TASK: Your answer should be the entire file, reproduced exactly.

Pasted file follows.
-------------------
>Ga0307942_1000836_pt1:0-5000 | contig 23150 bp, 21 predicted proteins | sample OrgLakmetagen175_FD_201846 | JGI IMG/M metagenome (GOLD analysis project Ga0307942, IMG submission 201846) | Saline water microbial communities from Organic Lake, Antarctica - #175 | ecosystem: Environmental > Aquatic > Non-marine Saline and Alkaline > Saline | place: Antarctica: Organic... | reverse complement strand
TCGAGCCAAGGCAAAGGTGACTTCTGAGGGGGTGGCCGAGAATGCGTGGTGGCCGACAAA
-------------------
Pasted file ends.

>Ga0307942_1000836_pt1:0-5000 | contig 23150 bp, 21 predicted proteins | sample OrgLakmetagen175_FD_201846 | JGI IMG/M metagenome (GOLD analysis project Ga0307942, IMG submission 201846) | Saline water microbial communities from Organic Lake, Antarctica - #175 | ecosystem: Environmental > Aquatic > Non-marine Saline and Alkaline > Saline | place: Antarctica: Organic... | reverse complement strand
TCGAGCCAAGGCAAAGGTGACTTCTGAGGGGGTGGCCGAGAATGCGTGGTGGCCGACAAA